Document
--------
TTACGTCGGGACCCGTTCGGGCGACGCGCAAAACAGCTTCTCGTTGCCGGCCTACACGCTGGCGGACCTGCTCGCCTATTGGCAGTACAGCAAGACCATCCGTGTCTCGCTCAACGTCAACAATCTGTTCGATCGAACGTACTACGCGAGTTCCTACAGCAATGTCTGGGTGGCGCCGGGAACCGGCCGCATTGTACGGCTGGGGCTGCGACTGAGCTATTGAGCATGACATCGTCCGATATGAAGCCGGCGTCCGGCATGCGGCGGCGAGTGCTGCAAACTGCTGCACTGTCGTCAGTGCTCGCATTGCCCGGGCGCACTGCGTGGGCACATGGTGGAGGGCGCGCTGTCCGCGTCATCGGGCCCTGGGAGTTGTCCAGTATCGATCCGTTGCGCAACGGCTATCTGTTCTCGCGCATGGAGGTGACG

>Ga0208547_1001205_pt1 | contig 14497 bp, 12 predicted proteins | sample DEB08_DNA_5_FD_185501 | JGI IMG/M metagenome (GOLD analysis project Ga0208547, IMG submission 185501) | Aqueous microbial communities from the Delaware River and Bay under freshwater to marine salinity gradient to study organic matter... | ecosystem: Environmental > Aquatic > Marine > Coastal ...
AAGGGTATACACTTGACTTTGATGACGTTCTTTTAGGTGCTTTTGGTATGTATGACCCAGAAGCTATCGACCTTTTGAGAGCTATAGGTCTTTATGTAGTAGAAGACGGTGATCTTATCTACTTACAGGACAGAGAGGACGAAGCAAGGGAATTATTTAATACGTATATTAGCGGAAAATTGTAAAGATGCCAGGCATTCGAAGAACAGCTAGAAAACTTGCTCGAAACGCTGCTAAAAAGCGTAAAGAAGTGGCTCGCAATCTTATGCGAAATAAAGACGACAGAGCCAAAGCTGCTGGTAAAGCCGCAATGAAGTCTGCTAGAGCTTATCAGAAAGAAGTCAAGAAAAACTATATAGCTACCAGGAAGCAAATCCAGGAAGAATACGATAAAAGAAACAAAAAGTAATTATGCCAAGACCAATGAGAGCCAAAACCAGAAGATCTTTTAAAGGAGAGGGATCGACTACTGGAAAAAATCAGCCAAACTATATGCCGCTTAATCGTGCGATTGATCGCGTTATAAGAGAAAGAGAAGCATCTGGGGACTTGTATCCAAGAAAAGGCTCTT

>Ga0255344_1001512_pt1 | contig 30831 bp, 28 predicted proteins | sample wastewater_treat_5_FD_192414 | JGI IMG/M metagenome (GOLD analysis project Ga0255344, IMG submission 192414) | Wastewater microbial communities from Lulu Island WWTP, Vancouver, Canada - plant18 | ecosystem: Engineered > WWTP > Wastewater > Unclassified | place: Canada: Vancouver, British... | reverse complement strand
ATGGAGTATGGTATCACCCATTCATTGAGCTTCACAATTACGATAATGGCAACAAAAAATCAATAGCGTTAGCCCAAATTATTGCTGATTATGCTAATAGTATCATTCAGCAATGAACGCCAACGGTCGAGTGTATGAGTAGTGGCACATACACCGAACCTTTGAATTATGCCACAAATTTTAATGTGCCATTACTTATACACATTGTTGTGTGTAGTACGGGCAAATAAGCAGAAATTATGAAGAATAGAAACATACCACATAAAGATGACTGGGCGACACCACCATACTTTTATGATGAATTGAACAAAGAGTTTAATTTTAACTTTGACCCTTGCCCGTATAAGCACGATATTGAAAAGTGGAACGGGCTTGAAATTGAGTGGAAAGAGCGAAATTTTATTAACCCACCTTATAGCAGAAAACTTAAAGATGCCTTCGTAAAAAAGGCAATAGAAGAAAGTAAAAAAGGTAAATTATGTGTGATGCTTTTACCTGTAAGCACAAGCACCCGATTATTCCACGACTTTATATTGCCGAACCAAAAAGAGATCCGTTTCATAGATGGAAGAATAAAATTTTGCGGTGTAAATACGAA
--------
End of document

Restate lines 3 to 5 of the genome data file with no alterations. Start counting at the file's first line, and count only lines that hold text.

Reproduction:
AAGGGTATACACTTGACTTTGATGACGTTCTTTTAGGTGCTTTTGGTATGTATGACCCAGAAGCTATCGACCTTTTGAGAGCTATAGGTCTTTATGTAGTAGAAGACGGTGATCTTATCTACTTACAGGACAGAGAGGACGAAGCAAGGGAATTATTTAATACGTATATTAGCGGAAAATTGTAAAGATGCCAGGCATTCGAAGAACAGCTAGAAAACTTGCTCGAAACGCTGCTAAAAAGCGTAAAGAAGTGGCTCGCAATCTTATGCGAAATAAAGACGACAGAGCCAAAGCTGCTGGTAAAGCCGCAATGAAGTCTGCTAGAGCTTATCAGAAAGAAGTCAAGAAAAACTATATAGCTACCAGGAAGCAAATCCAGGAAGAATACGATAAAAGAAACAAAAAGTAATTATGCCAAGACCAATGAGAGCCAAAACCAGAAGATCTTTTAAAGGAGAGGGATCGACTACTGGAAAAAATCAGCCAAACTATATGCCGCTTAATCGTGCGATTGATCGCGTTATAAGAGAAAGAGAAGCATCTGGGGACTTGTATCCAAGAAAAGGCTCTT

>Ga0255344_1001512_pt1 | contig 30831 bp, 28 predicted proteins | sample wastewater_treat_5_FD_192414 | JGI IMG/M metagenome (GOLD analysis project Ga0255344, IMG submission 192414) | Wastewater microbial communities from Lulu Island WWTP, Vancouver, Canada - plant18 | ecosystem: Engineered > WWTP > Wastewater > Unclassified | place: Canada: Vancouver, British... | reverse complement strand
ATGGAGTATGGTATCACCCATTCATTGAGCTTCACAATTACGATAATGGCAACAAAAAATCAATAGCGTTAGCCCAAATTATTGCTGATTATGCTAATAGTATCATTCAGCAATGAACGCCAACGGTCGAGTGTATGAGTAGTGGCACATACACCGAACCTTTGAATTATGCCACAAATTTTAATGTGCCATTACTTATACACATTGTTGTGTGTAGTACGGGCAAATAAGCAGAAATTATGAAGAATAGAAACATACCACATAAAGATGACTGGGCGACACCACCATACTTTTATGATGAATTGAACAAAGAGTTTAATTTTAACTTTGACCCTTGCCCGTATAAGCACGATATTGAAAAGTGGAACGGGCTTGAAATTGAGTGGAAAGAGCGAAATTTTATTAACCCACCTTATAGCAGAAAACTTAAAGATGCCTTCGTAAAAAAGGCAATAGAAGAAAGTAAAAAAGGTAAATTATGTGTGATGCTTTTACCTGTAAGCACAAGCACCCGATTATTCCACGACTTTATATTGCCGAACCAAAAAGAGATCCGTTTCATAGATGGAAGAATAAAATTTTGCGGTGTAAATACGAA